“Only through transparency and a proactive releasing of Complaint Registers and Use of Force by weapon reports may we work to increase trust in the system and best hold our police department accountable,” Reid said in the memo.
While formulating the policy, the clerk’s office met with EPD, Chicago-based civil rights law firm Loevy & Loevy and the Invisible Institute, a Chicago-based journalism organization that maintains an online database of Chicago police misconduct records.
Currently, police misconduct and use of force records can become publicly available through the Freedom of Information Act, but this requires someone to file a request for them. Reid said it is more helpful to the public for them to be automatically released, as people may not even know these records exist. This policy also ensures police records aren’t “able to be buried and hidden and obstructed through complicated processes,” which can occur with FOIAs, he said.
Betty Ester, president of local police accountability organization Citizens’ Network of Protection, said the group has sometimes run into roadblocks in obtaining records through FOIAs. Often, the city may declare the request “unduly burdensome” or claim the requested records contain sensitive personal information.
Ester said the city is generally responsive to FOIA requests, but she supports making police records automatically available.
“Any policy that makes things available to the public — to the residents of a community — is a good policy,” Ester said. “(Making) things for the residents to have access to any and all government records so that they know what their government is doing is a good policy.”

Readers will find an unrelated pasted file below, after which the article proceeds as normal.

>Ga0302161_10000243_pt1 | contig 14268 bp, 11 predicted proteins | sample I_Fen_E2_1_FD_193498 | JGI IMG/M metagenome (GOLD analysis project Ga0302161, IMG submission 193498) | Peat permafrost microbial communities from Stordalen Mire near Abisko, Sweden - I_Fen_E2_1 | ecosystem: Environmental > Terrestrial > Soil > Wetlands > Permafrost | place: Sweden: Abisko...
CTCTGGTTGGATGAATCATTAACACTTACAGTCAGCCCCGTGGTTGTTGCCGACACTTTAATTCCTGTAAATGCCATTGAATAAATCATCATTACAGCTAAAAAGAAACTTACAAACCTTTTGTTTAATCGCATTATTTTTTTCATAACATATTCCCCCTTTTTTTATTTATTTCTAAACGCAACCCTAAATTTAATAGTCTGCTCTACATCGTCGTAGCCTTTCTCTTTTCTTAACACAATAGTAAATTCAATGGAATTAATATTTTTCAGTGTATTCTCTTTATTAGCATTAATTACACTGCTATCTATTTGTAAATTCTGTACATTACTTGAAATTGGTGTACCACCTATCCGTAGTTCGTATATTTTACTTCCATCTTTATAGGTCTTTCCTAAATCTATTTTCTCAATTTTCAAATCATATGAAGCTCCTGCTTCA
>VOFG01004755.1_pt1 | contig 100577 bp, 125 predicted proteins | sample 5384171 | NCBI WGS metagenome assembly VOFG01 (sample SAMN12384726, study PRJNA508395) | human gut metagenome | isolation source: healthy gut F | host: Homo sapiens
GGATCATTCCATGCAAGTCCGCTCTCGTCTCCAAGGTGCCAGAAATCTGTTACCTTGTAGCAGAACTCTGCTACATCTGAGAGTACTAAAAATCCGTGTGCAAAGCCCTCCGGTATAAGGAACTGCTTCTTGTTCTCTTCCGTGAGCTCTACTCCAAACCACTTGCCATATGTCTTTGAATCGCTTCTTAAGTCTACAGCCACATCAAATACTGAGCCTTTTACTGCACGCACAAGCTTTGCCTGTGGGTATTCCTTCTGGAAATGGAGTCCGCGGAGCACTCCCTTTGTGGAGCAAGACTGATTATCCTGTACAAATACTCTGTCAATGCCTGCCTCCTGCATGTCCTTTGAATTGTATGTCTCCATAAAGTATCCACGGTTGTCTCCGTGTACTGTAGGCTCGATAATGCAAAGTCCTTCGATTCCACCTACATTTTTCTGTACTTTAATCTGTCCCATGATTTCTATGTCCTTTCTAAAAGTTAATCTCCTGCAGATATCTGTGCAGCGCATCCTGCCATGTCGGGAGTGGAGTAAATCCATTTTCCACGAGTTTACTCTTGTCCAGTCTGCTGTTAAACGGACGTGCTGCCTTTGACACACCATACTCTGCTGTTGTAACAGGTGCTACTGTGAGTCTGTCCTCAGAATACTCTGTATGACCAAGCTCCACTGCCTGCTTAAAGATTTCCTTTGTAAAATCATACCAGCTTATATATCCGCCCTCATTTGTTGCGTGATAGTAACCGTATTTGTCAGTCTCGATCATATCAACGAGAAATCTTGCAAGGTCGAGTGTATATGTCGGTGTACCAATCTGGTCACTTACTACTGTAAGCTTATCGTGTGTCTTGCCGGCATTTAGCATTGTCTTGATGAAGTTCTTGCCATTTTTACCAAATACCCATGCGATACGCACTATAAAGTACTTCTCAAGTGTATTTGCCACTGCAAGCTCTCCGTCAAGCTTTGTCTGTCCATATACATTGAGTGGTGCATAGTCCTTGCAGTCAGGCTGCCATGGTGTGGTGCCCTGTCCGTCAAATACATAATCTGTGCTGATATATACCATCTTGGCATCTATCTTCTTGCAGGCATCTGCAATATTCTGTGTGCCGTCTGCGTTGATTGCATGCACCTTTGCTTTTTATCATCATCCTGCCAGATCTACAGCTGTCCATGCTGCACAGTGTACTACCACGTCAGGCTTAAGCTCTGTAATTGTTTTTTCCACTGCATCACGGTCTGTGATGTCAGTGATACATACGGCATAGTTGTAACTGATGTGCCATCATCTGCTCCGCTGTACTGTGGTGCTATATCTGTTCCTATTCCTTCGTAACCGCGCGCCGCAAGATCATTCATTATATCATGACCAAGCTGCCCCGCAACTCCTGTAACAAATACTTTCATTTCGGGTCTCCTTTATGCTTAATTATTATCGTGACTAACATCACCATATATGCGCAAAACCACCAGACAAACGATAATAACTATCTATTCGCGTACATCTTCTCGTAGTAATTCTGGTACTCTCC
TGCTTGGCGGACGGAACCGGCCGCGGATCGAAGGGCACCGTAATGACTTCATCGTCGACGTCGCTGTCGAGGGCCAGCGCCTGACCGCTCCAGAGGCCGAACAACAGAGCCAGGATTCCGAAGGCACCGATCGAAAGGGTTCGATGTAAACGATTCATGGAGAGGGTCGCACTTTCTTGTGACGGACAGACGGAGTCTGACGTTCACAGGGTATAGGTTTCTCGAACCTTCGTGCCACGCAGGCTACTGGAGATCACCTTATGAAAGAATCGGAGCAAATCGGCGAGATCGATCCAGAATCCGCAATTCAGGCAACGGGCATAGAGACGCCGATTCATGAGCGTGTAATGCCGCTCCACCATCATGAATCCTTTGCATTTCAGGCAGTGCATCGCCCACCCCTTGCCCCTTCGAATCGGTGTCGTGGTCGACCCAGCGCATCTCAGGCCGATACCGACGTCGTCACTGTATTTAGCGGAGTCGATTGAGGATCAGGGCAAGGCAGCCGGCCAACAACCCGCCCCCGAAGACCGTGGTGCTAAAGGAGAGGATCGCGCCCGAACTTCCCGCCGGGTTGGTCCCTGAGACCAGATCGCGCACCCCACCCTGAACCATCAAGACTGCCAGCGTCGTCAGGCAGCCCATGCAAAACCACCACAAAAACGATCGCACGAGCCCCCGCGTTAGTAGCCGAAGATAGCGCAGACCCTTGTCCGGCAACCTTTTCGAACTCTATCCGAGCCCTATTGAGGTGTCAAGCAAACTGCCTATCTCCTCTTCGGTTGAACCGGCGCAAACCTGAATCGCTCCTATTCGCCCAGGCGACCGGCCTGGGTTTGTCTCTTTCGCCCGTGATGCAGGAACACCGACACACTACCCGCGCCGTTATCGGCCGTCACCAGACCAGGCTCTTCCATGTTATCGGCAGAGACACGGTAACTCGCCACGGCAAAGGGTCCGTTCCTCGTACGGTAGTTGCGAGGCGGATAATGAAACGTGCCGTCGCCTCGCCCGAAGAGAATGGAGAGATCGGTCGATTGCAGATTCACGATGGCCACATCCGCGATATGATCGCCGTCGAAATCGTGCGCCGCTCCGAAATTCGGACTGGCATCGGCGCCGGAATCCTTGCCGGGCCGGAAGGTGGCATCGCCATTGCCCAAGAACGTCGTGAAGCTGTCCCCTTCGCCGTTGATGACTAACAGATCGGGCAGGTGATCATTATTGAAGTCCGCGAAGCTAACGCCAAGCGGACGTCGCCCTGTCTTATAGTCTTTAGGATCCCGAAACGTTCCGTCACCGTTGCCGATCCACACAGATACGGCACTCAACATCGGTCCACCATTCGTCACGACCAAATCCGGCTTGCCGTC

Reid said the policy is also important because knowing misconduct and use of force records will be automatically released could encourage officers to be more careful about their actions, making them less likely to commit misconduct or use force unnecessarily.
At a July 27 City Council meeting, Reid debated the rule with then-Mayor Steve Hagerty and then-City Attorney Kelley Gandurski, who argued Reid had exceeded his authority in issuing the policy, though Hagerty and Gandurski both said they had not had time to fully review it.
In defense of his issuance of the policy, Reid cited a portion of the Evanston City Code stating the city clerk is “the custodian and keeper of all the books, records, ordinances and papers of the City.” However, Gandurski said this does not give the clerk the authority to tell other city departments how to operate.
“(The policy) seems to direct the chief of police on how to run the police department and policies pertaining to FOIA,” she said. “Operations and policymaking for the chief of police is under his purview and the purview of the city manager. Operations with regard to FOIA are run by the FOIA statute.”